More than just crime: A Friday night shift with King's Lynn Police
PUBLISHED: 14:52 03 February 2018 | UPDATED: 15:16 03 February 2018
In recent years, police cuts have left many forces understaffed and overworked. But as Taz Ali found out on a night shift with King's Lynn Police, their team spirit and willingness to help those in need shows no signs of letting up.
A typical public order shift on a Friday night begins with a rove around the town to suss out what may be in store.
Working with the police are the bouncers of pubs and bars, who have shopwatch radio systems to contact police in case of any trouble.
“They work really well,” said one officer. “They can speak to other venues and let them know about anyone who has been kicked out.”
Patrolling the streets in near freezing temperatures can be draining for the officers, and so as a pick-me-up, the prisoner van makes the rounds equipped with sweets and snacks to boost morale.
After a relatively calm start to the night, partygoers start heading their way to Norfolk Street after most of the pubs close at 11pm.
As the night progresses, police are radioed in to keep the peace as drunk revellers start spilling out of the clubs.
Tonight sees officers called to a disturbance outside Mojitos in Broad Street at around 1.30am. Bouncers initially thought a fight had broken out and ejected several people from the venue.
After a loud argument ensued, those responsible were eventually calmed down by police officers and told to go home.
An officer said: “There was no formal complaint so we give people a chance to calm down and to leave town.”
And this is the approach police use in handling drunken behaviour throughout the night, as they try to make minimal arrests in an effort to nip things in the bud before they escalate.
But within an hour, police arrest two men for drunk and disorderly behaviour after they tried to head back into town after being told numerous times to leave.
“We don’t just go up to people and nick them,” said an officer. “There is always a reason for it.
“They are taken to one side and given words of advice, but when they don’t comply and start getting aggressive and physical we have to take them to the floor to control them.”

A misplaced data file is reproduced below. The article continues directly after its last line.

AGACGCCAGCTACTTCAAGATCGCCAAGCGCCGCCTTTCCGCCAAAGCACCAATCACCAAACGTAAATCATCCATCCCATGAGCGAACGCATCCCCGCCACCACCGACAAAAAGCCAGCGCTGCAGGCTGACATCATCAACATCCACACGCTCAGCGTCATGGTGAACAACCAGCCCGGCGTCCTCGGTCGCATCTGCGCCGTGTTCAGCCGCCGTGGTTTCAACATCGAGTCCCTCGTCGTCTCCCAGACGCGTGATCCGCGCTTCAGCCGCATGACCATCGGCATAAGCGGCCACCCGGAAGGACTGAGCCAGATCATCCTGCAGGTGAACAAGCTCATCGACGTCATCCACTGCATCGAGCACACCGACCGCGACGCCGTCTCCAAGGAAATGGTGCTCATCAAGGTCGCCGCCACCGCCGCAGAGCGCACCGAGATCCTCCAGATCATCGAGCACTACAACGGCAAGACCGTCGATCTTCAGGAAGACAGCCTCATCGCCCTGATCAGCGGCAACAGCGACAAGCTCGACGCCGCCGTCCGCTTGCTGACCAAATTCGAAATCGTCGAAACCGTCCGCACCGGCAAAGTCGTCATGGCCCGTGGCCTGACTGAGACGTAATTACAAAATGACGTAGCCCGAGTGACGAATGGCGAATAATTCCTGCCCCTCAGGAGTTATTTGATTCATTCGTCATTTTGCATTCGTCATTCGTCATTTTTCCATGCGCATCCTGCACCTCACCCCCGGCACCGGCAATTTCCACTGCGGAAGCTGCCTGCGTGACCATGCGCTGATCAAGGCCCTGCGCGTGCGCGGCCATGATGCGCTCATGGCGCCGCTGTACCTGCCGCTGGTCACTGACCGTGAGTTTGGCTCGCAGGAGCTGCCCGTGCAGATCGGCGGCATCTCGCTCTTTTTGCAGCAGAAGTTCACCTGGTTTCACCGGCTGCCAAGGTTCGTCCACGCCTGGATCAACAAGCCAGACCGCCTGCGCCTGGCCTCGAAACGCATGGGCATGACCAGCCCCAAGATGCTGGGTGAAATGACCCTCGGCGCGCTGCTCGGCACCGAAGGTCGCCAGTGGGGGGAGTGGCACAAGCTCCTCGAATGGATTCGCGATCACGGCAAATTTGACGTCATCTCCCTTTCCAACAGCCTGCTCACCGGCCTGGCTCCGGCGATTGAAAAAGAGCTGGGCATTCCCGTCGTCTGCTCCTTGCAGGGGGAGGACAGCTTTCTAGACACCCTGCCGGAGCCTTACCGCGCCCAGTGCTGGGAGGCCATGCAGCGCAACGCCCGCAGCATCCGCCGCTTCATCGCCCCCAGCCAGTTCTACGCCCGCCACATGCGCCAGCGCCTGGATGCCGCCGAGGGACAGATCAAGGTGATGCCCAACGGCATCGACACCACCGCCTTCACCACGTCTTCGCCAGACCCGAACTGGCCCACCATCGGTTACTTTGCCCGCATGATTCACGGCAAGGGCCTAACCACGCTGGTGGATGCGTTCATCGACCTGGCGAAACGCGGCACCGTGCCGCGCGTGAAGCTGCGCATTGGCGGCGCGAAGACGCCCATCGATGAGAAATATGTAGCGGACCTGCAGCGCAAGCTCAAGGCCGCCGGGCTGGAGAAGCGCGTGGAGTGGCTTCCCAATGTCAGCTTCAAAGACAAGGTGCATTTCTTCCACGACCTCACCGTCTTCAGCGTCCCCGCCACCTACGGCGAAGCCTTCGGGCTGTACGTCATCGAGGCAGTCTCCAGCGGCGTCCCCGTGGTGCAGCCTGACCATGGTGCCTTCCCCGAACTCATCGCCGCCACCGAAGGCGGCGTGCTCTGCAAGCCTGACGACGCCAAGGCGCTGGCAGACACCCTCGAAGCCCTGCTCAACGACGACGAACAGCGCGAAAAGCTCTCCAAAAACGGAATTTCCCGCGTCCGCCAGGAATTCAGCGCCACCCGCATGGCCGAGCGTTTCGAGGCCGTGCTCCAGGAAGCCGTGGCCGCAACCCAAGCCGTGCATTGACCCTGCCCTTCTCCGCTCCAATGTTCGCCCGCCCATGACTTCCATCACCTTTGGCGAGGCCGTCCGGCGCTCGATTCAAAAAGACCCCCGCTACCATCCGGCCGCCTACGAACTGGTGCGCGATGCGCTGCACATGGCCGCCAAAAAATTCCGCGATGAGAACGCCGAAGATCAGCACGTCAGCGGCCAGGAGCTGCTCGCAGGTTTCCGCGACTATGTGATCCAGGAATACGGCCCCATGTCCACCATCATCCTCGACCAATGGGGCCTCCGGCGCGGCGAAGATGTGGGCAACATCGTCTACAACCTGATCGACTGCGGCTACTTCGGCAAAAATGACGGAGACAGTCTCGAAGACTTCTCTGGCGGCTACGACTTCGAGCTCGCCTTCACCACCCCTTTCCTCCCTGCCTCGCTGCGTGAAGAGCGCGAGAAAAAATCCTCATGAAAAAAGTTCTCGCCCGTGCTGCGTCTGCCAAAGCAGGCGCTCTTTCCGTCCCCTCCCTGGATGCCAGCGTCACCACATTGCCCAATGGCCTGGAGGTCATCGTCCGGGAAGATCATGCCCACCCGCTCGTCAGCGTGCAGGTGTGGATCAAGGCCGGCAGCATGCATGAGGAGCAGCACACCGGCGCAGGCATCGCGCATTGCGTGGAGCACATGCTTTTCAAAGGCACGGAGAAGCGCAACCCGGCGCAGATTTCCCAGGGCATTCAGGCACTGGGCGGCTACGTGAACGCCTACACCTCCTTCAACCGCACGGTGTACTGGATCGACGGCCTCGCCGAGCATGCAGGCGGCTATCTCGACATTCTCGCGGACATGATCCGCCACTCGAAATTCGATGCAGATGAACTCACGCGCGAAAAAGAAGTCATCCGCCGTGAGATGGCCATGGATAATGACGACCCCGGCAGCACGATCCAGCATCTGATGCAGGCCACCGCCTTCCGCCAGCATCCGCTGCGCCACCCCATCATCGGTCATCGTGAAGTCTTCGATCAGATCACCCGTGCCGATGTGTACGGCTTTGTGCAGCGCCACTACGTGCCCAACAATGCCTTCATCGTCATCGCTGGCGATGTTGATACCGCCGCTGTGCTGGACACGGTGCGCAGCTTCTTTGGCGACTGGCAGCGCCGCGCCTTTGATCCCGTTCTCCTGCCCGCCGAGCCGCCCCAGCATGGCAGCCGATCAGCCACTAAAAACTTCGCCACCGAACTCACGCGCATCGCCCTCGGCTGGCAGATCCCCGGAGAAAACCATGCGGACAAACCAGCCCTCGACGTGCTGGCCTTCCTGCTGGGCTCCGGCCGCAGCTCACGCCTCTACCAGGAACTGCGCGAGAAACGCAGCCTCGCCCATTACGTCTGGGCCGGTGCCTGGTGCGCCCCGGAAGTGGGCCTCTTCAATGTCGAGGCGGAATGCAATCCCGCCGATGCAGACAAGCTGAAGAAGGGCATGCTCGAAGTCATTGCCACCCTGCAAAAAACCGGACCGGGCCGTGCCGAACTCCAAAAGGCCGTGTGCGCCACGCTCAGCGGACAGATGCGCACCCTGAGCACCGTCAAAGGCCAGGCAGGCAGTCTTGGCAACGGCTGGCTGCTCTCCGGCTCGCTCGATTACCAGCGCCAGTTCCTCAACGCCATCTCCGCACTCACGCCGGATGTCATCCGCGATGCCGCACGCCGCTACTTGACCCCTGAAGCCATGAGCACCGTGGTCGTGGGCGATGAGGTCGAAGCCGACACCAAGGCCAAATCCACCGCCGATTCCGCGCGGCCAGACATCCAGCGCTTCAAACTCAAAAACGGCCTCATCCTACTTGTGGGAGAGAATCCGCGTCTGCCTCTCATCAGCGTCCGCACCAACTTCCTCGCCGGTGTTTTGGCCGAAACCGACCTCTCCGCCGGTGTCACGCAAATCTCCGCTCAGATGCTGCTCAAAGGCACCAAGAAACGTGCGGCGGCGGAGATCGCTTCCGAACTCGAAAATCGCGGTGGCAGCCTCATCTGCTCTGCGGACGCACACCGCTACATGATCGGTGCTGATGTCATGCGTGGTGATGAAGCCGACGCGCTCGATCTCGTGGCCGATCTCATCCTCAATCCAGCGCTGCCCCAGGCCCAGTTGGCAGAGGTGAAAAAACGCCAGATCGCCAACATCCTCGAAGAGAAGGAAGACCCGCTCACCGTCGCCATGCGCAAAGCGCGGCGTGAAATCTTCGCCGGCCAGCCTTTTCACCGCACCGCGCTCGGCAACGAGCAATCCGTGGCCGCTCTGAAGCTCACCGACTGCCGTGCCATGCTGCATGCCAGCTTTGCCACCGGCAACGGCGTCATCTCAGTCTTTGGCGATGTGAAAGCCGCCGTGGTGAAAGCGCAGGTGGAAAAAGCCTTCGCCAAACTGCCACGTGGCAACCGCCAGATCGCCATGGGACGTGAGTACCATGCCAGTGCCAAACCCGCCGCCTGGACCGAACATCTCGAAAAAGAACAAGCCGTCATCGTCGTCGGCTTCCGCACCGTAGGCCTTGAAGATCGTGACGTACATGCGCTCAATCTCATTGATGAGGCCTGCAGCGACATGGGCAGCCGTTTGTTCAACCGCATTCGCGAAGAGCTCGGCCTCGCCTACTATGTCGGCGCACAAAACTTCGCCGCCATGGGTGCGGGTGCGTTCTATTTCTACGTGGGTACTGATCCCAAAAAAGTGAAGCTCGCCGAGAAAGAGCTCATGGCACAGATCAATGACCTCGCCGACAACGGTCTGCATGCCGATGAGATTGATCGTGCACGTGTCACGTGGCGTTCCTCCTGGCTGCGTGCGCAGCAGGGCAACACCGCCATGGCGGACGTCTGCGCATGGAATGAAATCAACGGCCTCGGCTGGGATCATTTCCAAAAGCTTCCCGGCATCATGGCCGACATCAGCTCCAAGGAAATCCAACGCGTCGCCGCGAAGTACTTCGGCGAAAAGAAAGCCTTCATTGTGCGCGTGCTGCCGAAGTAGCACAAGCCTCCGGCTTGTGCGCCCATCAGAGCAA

And it is not only disorderly behaviour police have to keep an eye on, sometimes they are left looking after people who are left lying on the street worse for wear.
Police constables said they have a duty of care to make sure they are okay until they find a way home or receive medical help.
At 2am, one drunk man was put into the recovery position by police before the SOS volunteers arrived. He was later taken away by the ambulance service.
Police officers said their goal in any given shift is to prevent and preempt things, particularly in cases where vulnerable people are concerned.
Sgt Rob O’Donnell is called to the town’s rail station after an elderly man is found there in a confused state.
After a friendly chat with the man, who is believed to be in his 70s, Sgt O’Donnell calls the hospital, the man’s family and the police control room before deciding to drive him to his home in Snettisham.
Once there, Sgt O’Donnell makes a final check around the man’s home to make sure he has enough food, his keys, phone and medication before leaving.
“I made assurances that he is not reported missing and tried to make contact with his family,” he said. “It is to make sure people do not slip through the cracks.
“Mental health issues are becoming more and more common, and it could be because people are becoming more aware that they call us for help.
“We try to give people the right support they need; we sometimes see people at their most troubled and most vulnerable.”
And the support they give has not gone unnoticed. Throughout the night, people have approached the police to thank them for their efforts.
“You are lovely guys,” said one person. “You don’t deserve the criticism.”
Another said: “I appreciate what you do.”